A field is a member variable created from another class instead of a primitive type. To use one class as a member variable of another class, simply declare its variable as you would proceed with any of the member variables we have declared so far. Here is an example:

public class Point
{
    internal short x;
    internal short y;
}

public class CoordinateSystem
{
    public Point Start;
}

After a class has been declared as a member variable of another class, it can be used regularly. Because the member is a class, declared as a reference, there are some rules you must follow to use it. After declaring the member variable, you must make sure you have allocated memory for it. You must also make sure that the variable is initialized appropriately before it can be used; otherwise you would receive an error when compiling the program.

Practical Learning Practical Learning: Using a Class as a Field

  1. Start a new Console Application and name it ElectonicStore1
  2. To create a new class, in the Solution Explorer, right-click the name of the project, position the mouse on Add and click Class...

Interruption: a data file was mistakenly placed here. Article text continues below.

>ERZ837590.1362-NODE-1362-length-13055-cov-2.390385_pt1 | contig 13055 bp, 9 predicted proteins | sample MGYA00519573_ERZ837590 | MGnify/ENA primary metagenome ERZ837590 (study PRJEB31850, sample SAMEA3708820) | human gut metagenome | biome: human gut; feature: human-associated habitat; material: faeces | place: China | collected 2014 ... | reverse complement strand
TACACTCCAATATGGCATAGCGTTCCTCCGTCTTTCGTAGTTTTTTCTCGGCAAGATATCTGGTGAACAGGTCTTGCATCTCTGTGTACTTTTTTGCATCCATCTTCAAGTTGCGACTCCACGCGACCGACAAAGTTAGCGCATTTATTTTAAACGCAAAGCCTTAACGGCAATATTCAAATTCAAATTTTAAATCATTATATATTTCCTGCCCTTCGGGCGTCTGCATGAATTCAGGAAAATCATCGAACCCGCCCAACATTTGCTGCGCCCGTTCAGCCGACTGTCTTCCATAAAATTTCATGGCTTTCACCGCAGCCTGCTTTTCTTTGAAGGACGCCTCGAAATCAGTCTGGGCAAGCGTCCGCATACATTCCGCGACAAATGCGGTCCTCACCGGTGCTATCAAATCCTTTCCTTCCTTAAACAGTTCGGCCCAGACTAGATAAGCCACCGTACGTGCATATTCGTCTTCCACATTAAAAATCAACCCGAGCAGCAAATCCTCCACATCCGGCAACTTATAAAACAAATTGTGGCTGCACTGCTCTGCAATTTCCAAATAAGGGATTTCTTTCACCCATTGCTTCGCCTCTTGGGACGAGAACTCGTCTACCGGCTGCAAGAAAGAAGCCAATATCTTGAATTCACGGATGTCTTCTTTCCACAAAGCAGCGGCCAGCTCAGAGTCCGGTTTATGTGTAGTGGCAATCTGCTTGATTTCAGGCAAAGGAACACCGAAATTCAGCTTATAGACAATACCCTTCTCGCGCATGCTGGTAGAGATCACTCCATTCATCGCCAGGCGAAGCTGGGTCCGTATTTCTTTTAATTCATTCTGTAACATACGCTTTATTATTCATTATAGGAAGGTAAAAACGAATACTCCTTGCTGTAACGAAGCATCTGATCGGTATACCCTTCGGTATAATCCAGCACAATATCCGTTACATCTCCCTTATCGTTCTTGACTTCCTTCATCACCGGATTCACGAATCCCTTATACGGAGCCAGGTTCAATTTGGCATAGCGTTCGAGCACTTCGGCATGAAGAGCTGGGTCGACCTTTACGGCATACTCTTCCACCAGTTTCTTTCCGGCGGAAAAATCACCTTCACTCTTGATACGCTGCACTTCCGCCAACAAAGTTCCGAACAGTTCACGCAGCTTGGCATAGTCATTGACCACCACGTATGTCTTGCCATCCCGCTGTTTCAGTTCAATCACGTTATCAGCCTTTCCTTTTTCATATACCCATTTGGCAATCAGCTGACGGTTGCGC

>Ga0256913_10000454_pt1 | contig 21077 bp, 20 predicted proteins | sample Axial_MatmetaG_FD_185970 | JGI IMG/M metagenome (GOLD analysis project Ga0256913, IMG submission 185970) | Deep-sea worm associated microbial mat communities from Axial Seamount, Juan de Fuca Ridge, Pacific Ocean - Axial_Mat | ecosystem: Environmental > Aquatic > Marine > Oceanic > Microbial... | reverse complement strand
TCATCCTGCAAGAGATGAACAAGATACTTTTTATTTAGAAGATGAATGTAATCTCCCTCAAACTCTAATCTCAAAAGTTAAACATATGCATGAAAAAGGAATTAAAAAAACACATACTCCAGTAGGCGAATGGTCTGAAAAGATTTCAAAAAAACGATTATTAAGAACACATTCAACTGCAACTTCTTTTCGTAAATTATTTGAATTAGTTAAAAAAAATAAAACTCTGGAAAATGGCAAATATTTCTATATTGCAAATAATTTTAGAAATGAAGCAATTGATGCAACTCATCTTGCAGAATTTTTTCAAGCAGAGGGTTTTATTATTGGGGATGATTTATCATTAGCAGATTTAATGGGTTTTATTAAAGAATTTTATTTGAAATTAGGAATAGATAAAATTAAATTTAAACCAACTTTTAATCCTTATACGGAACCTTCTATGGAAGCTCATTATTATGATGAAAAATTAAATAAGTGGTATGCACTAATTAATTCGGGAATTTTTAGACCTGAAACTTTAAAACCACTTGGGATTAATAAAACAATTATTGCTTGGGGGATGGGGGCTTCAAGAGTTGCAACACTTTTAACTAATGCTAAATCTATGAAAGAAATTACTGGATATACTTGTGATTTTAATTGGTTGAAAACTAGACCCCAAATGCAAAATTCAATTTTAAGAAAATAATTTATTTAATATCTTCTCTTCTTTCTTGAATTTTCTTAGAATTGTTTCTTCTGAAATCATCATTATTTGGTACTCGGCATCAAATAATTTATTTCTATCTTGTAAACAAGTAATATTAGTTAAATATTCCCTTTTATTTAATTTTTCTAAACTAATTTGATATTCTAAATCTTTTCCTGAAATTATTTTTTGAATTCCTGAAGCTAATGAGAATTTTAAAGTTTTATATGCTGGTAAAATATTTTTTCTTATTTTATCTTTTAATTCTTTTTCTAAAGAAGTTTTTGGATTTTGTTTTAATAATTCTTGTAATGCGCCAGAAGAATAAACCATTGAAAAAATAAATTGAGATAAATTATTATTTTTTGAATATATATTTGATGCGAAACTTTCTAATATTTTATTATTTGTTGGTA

3. Set the Name to StoreItem and click Add
  4. Complete the file as follows:
     
    using System;
    using System.Collections.Generic;
    using System.Linq;
    using System.Text;
    
    namespace ElectronicStore1
    {
        public class StoreItem
        {
            private long nbr;
            private char cat;
            private string mk;
            private string mdl;
            private double price;
    
            public long GetItemNumber()
            {
            return nbr;
            }
    
            public void SetItemNumber(long number)
            {
                this.nbr = number;
            }
    
            public char GetCategory()
            {
                return cat;
            }
    
            public void SetCategory(char category)
            {
                this.cat = category;
            }
    
            public string GetMake()
            {
                return mk;
            }
    
            public void SetMake(string make)